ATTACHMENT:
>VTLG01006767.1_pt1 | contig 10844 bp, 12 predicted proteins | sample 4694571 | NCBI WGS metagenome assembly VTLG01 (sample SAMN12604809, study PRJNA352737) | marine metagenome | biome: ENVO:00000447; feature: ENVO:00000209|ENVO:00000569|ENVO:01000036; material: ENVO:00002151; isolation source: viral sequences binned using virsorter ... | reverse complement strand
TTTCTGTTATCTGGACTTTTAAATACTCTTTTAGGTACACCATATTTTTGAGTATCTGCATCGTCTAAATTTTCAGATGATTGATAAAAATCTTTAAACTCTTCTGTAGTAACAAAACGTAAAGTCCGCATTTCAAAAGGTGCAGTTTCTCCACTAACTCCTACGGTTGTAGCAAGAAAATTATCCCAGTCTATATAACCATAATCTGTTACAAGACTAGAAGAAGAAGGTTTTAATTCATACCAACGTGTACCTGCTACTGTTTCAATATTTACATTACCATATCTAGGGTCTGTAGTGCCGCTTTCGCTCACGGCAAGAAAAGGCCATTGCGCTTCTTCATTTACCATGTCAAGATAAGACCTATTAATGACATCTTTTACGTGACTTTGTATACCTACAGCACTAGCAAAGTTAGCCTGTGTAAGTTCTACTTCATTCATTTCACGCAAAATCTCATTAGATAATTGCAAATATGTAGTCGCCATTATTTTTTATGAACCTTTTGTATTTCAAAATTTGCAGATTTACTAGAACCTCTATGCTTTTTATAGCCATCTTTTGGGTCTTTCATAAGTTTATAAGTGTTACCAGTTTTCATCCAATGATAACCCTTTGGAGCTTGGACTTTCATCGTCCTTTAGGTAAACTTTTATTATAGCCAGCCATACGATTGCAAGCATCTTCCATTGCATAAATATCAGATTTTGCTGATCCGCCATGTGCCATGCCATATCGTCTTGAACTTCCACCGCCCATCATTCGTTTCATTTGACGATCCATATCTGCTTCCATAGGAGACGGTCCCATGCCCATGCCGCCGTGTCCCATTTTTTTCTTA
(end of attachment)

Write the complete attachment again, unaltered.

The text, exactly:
>VTLG01006767.1_pt1 | contig 10844 bp, 12 predicted proteins | sample 4694571 | NCBI WGS metagenome assembly VTLG01 (sample SAMN12604809, study PRJNA352737) | marine metagenome | biome: ENVO:00000447; feature: ENVO:00000209|ENVO:00000569|ENVO:01000036; material: ENVO:00002151; isolation source: viral sequences binned using virsorter ... | reverse complement strand
TTTCTGTTATCTGGACTTTTAAATACTCTTTTAGGTACACCATATTTTTGAGTATCTGCATCGTCTAAATTTTCAGATGATTGATAAAAATCTTTAAACTCTTCTGTAGTAACAAAACGTAAAGTCCGCATTTCAAAAGGTGCAGTTTCTCCACTAACTCCTACGGTTGTAGCAAGAAAATTATCCCAGTCTATATAACCATAATCTGTTACAAGACTAGAAGAAGAAGGTTTTAATTCATACCAACGTGTACCTGCTACTGTTTCAATATTTACATTACCATATCTAGGGTCTGTAGTGCCGCTTTCGCTCACGGCAAGAAAAGGCCATTGCGCTTCTTCATTTACCATGTCAAGATAAGACCTATTAATGACATCTTTTACGTGACTTTGTATACCTACAGCACTAGCAAAGTTAGCCTGTGTAAGTTCTACTTCATTCATTTCACGCAAAATCTCATTAGATAATTGCAAATATGTAGTCGCCATTATTTTTTATGAACCTTTTGTATTTCAAAATTTGCAGATTTACTAGAACCTCTATGCTTTTTATAGCCATCTTTTGGGTCTTTCATAAGTTTATAAGTGTTACCAGTTTTCATCCAATGATAACCCTTTGGAGCTTGGACTTTCATCGTCCTTTAGGTAAACTTTTATTATAGCCAGCCATACGATTGCAAGCATCTTCCATTGCATAAATATCAGATTTTGCTGATCCGCCATGTGCCATGCCATATCGTCTTGAACTTCCACCGCCCATCATTCGTTTCATTTGACGATCCATATCTGCTTCCATAGGAGACGGTCCCATGCCCATGCCGCCGTGTCCCATTTTTTTCTTA